Is it a coincidence that Apple released Screen Time in iOS 12 in the autumn of 2018 and has taken steps to remove Parental Control software that uses MDM from summer 2018…you decide.

I would imagine that they will improve on the features of Screen Time and potentially add it into a package similar to “Family Sharing” and then possibly put it into a subscription model of some kind, hence the need to squeeze the current market but that’s just my personal opinion.

Apple have released a public statement (https://www.apple.com/newsroom/2019/04/the-facts-about-parental-control-apps/) which states –

“Over the last year, we became aware that several of these parental control apps were using a highly invasive technology called Mobile Device Management, or MDM. MDM gives a third party control and access over a device and its most sensitive information including user location, app use, email accounts, camera permissions, and browsing history. We started exploring this use of MDM by non-enterprise developers back in early 2017 and updated our guidelines based on that work in mid-2017.”

“Beyond the control that the app itself can exert over the user’s device, research has shown that MDM profiles could be used by hackers to gain access for malicious purposes.” to which Apple have provided no evidence or reference in the statement that MDM has been used by hackers on personal iPhones (i.e. those not deployed by an organisation) for malicious purposes.

Apple go on to state “Parents shouldn’t have to trade their fears of their children’s device usage for risks to privacy and security, and the App Store should not be a platform to force this choice. No one, except you, should have unrestricted access to manage your child’s device.”

While we agree with Apple that parents shouldn’t have to trade their fears of their childrens device usage for risks to privacy and security, a lot of parents want the option to allow certain features to protect their children online. I believe that these features are more important than whether MDM is used on the iPhone or not. I would imagine the risk of hackers being able to access the iPhone via MDM is fairly minimal and insignificant in comparison to the risk that some of the apps present to children in terms exposure to inappropriate content and a gateway to online grooming.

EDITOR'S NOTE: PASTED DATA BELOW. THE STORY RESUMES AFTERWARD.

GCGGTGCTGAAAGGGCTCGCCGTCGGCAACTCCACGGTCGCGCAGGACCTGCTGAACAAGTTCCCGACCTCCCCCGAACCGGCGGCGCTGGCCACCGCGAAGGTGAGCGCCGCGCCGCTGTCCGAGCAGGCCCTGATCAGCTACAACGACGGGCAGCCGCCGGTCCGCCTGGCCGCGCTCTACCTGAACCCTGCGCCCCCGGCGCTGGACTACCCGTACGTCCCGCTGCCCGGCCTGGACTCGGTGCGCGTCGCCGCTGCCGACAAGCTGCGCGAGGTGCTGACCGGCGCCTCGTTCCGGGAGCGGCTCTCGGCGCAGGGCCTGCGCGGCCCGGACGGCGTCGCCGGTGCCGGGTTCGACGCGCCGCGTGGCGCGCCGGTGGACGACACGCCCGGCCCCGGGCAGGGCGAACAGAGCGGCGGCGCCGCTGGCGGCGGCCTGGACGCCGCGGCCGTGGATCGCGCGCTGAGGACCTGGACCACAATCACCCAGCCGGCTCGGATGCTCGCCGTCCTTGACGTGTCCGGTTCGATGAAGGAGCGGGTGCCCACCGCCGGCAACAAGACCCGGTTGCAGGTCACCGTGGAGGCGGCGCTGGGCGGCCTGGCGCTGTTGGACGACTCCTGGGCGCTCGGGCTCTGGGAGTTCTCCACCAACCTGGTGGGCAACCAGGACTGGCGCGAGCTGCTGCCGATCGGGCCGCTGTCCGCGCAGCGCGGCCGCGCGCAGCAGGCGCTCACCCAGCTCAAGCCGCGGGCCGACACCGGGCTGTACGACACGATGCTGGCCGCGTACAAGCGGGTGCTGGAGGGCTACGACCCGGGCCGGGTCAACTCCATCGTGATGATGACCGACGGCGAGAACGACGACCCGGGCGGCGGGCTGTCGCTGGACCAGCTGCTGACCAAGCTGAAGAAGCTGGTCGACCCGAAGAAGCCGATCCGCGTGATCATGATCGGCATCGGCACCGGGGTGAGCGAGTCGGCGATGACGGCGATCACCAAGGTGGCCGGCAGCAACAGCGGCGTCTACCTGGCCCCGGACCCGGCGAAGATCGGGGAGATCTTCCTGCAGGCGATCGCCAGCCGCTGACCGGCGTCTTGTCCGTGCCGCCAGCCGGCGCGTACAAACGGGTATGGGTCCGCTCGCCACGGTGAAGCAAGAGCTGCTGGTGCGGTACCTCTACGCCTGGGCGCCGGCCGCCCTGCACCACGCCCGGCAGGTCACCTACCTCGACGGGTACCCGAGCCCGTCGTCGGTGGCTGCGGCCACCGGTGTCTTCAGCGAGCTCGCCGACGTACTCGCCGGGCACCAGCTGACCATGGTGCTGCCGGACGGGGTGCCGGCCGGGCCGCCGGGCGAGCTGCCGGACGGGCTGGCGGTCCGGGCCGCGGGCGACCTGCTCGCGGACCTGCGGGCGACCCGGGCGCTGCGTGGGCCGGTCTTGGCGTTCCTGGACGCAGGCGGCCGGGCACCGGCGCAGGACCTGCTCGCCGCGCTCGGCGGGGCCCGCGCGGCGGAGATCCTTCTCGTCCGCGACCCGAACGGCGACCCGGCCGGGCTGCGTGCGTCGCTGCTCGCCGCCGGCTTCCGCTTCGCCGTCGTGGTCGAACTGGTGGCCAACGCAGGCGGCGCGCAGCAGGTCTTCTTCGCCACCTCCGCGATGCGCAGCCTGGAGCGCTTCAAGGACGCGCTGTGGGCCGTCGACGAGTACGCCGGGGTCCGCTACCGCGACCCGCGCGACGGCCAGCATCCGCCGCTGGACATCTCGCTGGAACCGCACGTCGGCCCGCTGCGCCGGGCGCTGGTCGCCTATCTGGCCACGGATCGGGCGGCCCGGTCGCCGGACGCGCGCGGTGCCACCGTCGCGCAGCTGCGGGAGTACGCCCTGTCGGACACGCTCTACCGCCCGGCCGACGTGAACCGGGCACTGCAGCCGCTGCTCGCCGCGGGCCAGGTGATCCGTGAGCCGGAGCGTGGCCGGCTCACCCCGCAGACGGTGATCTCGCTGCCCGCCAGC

MDM allows developers amongst other things to –

·       Have the ability to block or remove apps on the iPhone.

·       Have the ability to list all the apps on the iPhone and provide parents with a list of the “risky” apps on the phone and reasons why they are risky.

·       Have the ability to block or allow camera access to the iPhone.

·       Have the ability to lock the device.


During the install of iNet Guardian we display a screen that tells the user what giving admin access to the app can do.


While the ability to erase all the data and settings on the iPhone is provided with admin level MDM access, for our service there is no code that gives the user, parent or us as a company the ability to do that and its not something that we would provide. I imagine most other parental control apps would not allow you to do this either.

Apple Screen Time does not give the flexibility that a parent requires as opposed to parental control apps which offer far more features and flexibility.

Two app developers have lodged a complaint with the European Union’s antitrust authority, alleging that Apple deliberately used its control over the App Store to try and give itself an advantage over apps that competed with the firm’s Screen Time feature – https://www.wired.co.uk/article/apple-eu-vestager-screen-time-antitrust-competition-app-store

Using iNet Guardian can help keep your family safe. In using iNet Guardian you can help your family stay safer online by ensuring they only visit age appropriate websites, set times that the device can access the Internet and also how much time (within a 24 hour window) can be spent online. The service also blocks phishing sites, which are sites which purport to be sites that they are not i.e. fraudulent financial sites with the view to gaining access to your financial information.

Visit www.inetguardian.co.uk for more information and to sign up for a free 30 day trial.